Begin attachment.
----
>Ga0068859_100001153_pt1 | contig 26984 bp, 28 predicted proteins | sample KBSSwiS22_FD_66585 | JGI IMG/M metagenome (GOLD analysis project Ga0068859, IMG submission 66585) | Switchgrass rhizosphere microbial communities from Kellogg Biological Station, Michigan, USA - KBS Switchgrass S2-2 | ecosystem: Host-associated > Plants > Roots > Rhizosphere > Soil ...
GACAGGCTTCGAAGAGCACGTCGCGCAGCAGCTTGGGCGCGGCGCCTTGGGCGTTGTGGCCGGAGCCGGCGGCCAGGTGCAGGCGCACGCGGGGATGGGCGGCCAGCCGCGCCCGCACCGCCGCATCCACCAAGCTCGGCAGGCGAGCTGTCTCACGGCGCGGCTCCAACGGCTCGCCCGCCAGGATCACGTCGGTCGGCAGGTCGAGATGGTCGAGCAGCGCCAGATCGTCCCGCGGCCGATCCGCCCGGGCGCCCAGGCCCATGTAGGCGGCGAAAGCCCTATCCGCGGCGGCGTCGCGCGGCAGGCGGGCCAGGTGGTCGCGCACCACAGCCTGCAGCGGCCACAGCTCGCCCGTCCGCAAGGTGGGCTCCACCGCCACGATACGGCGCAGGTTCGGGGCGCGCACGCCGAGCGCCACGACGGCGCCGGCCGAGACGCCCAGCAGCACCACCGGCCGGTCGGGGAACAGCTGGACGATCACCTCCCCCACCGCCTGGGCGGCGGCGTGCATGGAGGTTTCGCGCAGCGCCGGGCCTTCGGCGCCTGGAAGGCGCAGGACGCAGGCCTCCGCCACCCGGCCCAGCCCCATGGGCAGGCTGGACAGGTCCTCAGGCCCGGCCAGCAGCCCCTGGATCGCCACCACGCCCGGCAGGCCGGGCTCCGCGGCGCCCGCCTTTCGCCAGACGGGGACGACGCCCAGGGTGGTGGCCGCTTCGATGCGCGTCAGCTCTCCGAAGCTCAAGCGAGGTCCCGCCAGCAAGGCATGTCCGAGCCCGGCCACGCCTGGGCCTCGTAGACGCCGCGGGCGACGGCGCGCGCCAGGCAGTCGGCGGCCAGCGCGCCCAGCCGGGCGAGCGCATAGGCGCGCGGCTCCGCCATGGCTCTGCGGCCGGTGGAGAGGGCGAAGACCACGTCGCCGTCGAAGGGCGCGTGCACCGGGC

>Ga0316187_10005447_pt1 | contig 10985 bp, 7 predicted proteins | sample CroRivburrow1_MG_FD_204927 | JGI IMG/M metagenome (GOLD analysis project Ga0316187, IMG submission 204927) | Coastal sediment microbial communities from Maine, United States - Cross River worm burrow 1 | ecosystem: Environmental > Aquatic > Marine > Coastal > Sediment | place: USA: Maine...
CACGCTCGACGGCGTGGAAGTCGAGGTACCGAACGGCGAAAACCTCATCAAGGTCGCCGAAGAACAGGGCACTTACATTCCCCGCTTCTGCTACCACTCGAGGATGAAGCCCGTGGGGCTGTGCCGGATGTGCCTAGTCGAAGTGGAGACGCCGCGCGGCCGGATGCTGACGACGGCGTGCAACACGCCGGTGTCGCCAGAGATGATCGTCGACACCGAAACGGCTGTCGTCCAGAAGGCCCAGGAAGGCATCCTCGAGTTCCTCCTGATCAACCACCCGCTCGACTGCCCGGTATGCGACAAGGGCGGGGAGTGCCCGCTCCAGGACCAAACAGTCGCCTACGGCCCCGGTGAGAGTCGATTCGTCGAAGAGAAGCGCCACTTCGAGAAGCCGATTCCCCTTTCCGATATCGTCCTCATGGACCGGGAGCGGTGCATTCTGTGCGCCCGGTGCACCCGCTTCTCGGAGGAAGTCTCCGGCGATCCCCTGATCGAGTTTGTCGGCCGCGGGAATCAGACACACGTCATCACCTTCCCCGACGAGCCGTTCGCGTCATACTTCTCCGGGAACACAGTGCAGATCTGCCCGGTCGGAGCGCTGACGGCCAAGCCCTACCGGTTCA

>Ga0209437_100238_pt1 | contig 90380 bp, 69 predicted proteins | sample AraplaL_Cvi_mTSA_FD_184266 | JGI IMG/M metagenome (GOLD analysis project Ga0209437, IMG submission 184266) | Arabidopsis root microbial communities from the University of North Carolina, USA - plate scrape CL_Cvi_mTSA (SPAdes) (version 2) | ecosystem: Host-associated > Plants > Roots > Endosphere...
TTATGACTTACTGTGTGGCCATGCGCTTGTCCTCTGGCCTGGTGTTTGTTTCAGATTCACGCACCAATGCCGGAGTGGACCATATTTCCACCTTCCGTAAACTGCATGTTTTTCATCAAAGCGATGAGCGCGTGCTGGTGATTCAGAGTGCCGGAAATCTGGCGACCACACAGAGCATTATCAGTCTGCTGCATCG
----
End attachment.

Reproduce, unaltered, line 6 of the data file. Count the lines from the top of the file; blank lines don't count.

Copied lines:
TTATGACTTACTGTGTGGCCATGCGCTTGTCCTCTGGCCTGGTGTTTGTTTCAGATTCACGCACCAATGCCGGAGTGGACCATATTTCCACCTTCCGTAAACTGCATGTTTTTCATCAAAGCGATGAGCGCGTGCTGGTGATTCAGAGTGCCGGAAATCTGGCGACCACACAGAGCATTATCAGTCTGCTGCATCG